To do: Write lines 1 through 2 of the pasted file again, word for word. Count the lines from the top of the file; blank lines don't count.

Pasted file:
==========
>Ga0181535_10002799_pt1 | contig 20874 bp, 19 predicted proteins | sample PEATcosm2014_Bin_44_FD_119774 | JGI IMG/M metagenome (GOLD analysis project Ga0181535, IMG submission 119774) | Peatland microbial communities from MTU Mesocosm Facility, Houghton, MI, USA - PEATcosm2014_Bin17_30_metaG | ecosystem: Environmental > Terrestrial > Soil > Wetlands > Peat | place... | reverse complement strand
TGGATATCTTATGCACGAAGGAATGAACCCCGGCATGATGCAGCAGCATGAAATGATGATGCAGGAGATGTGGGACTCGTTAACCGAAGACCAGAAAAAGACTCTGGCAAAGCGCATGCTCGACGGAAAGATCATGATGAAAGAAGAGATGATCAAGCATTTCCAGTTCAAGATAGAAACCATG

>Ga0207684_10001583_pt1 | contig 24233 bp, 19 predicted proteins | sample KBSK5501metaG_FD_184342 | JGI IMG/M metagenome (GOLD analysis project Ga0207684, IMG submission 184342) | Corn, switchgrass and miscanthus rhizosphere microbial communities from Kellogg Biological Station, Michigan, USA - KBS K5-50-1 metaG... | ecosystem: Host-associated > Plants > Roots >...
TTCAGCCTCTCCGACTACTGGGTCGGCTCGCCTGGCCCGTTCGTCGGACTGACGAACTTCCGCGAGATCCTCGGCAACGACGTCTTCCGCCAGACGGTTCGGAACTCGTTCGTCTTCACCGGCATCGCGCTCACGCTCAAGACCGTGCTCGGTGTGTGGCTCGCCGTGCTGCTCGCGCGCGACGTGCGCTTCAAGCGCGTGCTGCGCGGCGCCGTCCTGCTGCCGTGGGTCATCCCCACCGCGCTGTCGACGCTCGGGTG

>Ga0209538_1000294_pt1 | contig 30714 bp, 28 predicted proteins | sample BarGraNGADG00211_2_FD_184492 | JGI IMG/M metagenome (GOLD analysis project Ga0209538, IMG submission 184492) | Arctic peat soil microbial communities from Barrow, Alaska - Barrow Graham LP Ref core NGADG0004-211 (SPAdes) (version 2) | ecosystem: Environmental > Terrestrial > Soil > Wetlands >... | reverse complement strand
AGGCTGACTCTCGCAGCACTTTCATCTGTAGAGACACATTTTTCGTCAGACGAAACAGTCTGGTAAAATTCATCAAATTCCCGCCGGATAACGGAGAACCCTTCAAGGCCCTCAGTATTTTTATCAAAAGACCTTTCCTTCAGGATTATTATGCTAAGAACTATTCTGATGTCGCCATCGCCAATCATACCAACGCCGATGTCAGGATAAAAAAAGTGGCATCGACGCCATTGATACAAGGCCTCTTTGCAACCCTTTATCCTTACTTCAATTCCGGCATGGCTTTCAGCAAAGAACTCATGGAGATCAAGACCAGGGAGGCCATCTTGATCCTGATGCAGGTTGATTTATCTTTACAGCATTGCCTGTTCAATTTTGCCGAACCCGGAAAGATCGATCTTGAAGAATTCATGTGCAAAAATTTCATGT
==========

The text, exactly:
>Ga0181535_10002799_pt1 | contig 20874 bp, 19 predicted proteins | sample PEATcosm2014_Bin_44_FD_119774 | JGI IMG/M metagenome (GOLD analysis project Ga0181535, IMG submission 119774) | Peatland microbial communities from MTU Mesocosm Facility, Houghton, MI, USA - PEATcosm2014_Bin17_30_metaG | ecosystem: Environmental > Terrestrial > Soil > Wetlands > Peat | place... | reverse complement strand
TGGATATCTTATGCACGAAGGAATGAACCCCGGCATGATGCAGCAGCATGAAATGATGATGCAGGAGATGTGGGACTCGTTAACCGAAGACCAGAAAAAGACTCTGGCAAAGCGCATGCTCGACGGAAAGATCATGATGAAAGAAGAGATGATCAAGCATTTCCAGTTCAAGATAGAAACCATG